On my laptop running Ubuntu 14.04, this code does not break. It runs to completion. On my school's computer running CentOS 6.6, it also runs fine. On Windows 8.1, the loop never terminates.

What's even more strange is that when I edit the condition of the for loop to: i <= 11, the code only terminates on my laptop running Ubuntu. It never terminates in CentOS and Windows.

Can anyone explain what's happening in the memory and why the different OSes running the same code give different outcomes?

EDIT: I know the for loop goes out of bounds. I'm doing it intentionally. I just can't figure out how the behaviour can be different across different OSes and computers.

Why does printf("%f",0); give undefined behavior?

The statement


prints 0.

However, the statement


prints random values.

I realize I'm exhibiting some kind of undefined behaviour, but I can't figure out why specifically.

A floating point value in which all the bits are 0 is still a valid float with value of 0.
float and int are the same size on my machine (if that is even relevant).

Why does using an integer literal instead of a floating point literal in printf cause this behavior?

P.S. the same behaviour can be seen if I use

int i = 0;
printf("%f\n", i);
Optimizing away a "while(1);" in C++0x

Updated, see below!

I have heard and read that C++0x allows an compiler to print "Hello" for the following snippet

#include <iostream>

int main() {
  std::cout << "Hello" << std::endl;

It apparently has something to do with threads and optimization capabilities. It looks to me that this can surprise many people though.

Does someone have a good explanation of why this was necessary to allow? For reference, the most recent C++0x draft says at 6.5/5

A loop that, outside of the for-init-statement in the case of a for statement,

  • makes no calls to library I/O functions, and
  • does not access or modify volatile objects, and
  • performs no synchronization operations (1.10) or atomic operations (Clause 29)

may be assumed by the implementation to terminate. [ Note: This is intended to allow compiler transfor- mations, such as removal of empty loops, even when termination cannot be proven. — end note ]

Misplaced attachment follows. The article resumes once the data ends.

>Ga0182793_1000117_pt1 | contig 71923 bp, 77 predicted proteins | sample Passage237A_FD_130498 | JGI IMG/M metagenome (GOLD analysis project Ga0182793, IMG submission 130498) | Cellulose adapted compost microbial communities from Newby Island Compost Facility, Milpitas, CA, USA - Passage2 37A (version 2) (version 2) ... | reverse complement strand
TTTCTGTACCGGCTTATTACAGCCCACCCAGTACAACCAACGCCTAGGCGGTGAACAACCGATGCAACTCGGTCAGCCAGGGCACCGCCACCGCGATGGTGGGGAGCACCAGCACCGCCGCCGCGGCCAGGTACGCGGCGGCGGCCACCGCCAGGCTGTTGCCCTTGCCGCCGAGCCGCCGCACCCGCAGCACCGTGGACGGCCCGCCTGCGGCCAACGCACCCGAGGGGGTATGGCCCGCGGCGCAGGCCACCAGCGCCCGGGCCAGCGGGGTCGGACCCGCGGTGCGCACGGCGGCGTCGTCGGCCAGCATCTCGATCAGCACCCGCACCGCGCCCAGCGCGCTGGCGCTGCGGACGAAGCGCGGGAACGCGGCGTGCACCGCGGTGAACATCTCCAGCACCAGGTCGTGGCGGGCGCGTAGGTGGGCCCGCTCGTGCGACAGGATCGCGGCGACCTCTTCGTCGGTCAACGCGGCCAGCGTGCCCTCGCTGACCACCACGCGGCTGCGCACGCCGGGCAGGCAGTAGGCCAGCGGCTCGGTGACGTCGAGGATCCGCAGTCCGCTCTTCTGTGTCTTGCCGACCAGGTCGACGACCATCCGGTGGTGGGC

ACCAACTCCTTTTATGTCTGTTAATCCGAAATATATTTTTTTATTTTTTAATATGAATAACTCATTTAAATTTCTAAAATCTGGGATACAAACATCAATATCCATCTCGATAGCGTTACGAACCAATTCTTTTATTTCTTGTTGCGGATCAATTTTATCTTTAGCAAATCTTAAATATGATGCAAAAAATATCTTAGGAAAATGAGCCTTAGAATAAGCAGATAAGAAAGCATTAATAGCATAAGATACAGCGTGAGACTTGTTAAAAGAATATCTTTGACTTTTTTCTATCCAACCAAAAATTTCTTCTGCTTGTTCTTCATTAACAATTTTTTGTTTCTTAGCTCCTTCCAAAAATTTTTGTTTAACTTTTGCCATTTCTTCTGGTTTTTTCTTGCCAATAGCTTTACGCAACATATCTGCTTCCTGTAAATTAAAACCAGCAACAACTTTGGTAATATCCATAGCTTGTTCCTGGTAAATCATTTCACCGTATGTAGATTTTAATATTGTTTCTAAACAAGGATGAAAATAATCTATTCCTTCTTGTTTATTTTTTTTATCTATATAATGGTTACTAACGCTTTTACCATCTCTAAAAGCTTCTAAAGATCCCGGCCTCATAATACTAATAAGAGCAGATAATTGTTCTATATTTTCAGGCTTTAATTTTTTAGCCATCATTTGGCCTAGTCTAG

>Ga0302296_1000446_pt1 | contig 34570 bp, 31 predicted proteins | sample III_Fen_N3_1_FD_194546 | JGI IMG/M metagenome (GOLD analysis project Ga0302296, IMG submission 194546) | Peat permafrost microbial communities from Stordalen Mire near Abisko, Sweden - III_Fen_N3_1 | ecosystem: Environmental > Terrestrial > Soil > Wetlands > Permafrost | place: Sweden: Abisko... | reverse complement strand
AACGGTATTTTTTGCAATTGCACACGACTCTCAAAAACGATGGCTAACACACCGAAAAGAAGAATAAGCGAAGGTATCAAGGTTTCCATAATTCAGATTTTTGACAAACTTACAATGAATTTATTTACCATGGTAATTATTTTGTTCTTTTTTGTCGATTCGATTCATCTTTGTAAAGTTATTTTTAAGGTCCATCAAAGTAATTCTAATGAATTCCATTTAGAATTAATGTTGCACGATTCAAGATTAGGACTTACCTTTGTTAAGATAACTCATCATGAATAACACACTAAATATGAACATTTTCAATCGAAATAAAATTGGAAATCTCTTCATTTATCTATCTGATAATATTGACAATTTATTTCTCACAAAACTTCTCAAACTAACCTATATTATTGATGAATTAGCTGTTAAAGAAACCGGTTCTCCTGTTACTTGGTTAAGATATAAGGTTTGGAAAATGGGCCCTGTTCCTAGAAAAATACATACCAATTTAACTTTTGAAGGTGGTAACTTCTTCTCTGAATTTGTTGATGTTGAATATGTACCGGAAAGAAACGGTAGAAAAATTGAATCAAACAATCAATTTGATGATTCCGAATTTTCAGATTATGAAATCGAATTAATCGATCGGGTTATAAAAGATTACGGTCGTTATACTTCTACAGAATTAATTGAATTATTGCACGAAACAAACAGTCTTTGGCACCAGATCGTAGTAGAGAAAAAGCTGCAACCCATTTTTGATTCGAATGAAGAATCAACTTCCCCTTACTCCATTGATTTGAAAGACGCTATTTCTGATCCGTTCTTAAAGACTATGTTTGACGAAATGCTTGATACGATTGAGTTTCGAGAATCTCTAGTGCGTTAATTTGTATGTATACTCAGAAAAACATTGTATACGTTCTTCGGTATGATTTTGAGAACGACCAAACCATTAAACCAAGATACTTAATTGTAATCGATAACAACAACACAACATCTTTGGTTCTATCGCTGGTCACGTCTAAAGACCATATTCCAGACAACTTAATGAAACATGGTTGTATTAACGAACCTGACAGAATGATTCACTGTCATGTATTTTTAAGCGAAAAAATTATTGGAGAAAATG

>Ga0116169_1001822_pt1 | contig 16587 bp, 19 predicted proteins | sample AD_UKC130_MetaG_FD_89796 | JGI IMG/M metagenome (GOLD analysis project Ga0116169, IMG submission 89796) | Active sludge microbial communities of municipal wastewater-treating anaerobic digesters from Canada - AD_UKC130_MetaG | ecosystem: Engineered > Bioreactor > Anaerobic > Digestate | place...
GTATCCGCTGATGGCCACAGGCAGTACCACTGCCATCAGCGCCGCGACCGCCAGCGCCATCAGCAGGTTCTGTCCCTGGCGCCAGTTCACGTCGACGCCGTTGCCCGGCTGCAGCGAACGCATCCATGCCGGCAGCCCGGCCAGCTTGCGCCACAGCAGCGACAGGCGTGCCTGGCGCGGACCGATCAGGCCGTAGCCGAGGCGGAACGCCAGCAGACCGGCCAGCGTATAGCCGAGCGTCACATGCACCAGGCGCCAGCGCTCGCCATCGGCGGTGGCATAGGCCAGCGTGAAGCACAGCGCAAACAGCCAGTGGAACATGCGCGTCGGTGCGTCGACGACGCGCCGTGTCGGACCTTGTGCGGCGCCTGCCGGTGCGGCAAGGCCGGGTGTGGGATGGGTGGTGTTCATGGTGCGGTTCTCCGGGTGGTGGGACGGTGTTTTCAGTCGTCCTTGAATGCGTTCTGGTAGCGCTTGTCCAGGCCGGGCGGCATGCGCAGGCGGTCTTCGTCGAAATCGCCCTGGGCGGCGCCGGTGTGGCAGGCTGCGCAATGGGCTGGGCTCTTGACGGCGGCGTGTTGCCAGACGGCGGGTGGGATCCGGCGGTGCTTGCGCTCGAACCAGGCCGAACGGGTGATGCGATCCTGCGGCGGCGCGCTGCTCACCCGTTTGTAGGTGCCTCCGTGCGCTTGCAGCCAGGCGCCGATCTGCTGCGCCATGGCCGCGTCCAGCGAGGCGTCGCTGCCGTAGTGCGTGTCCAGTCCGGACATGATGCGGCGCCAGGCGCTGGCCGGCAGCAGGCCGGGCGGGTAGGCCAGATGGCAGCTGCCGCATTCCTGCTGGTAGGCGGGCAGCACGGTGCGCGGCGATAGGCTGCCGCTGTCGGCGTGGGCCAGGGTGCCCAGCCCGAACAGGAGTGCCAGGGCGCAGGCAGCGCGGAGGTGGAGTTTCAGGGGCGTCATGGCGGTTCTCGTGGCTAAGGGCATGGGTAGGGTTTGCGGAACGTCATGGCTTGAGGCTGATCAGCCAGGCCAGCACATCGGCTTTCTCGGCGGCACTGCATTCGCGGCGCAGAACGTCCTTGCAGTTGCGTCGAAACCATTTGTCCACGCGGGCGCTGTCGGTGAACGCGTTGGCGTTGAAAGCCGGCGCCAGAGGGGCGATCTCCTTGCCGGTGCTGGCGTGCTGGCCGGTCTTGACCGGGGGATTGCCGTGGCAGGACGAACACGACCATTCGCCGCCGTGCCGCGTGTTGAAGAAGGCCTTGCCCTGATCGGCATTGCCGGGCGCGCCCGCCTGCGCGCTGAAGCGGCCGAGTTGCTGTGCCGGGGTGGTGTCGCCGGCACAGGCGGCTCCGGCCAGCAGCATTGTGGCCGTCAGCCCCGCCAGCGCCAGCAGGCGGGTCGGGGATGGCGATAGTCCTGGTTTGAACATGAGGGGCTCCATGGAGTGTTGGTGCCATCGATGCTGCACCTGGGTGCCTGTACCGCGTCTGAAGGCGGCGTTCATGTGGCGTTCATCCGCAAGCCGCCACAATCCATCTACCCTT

This insightful article says about that Standards text

Unfortunately, the words "undefined behavior" are not used. However, anytime the standard says "the compiler may assume P," it is implied that a program which has the property not-P has undefined semantics.

Is that correct, and is the compiler allowed to print "Bye" for the above program?

There is an even more insightful thread here, which is about an analogous change to C, started off by the Guy done the above linked article. Among other useful facts, they present a solution that seems to also apply to C++0x (Update: This won't work anymore with n3225 - see below!)

  goto endless;

A compiler is not allowed to optimize that away, it seems, because it's not a loop, but a jump. Another guy summarizes the proposed change in C++0x and C201X

By writing a loop, the programmer is asserting either that the loop does something with visible behavior (performs I/O, accesses volatile objects, or performs synchronization or atomic operations), or that it eventually terminates. If I violate that assumption by writing an infinite loop with no side effects, I am lying to the compiler, and my program's behavior is undefined. (If I'm lucky, the compiler might warn me about it.) The language doesn't provide (no longer provides?) a way to express an infinite loop without visible behavior.

Update on 3.1.2011 with n3225: Committee moved the text to 1.10/24 and say

The implementation may assume that any thread will eventually do one of the following:

  • terminate,
  • make a call to a library I/O function,
  • access or modify a volatile object, or
  • perform a synchronization operation or an atomic operation.

The goto trick will not work anymore!

Is uninitialized local variable the fastest random number generator?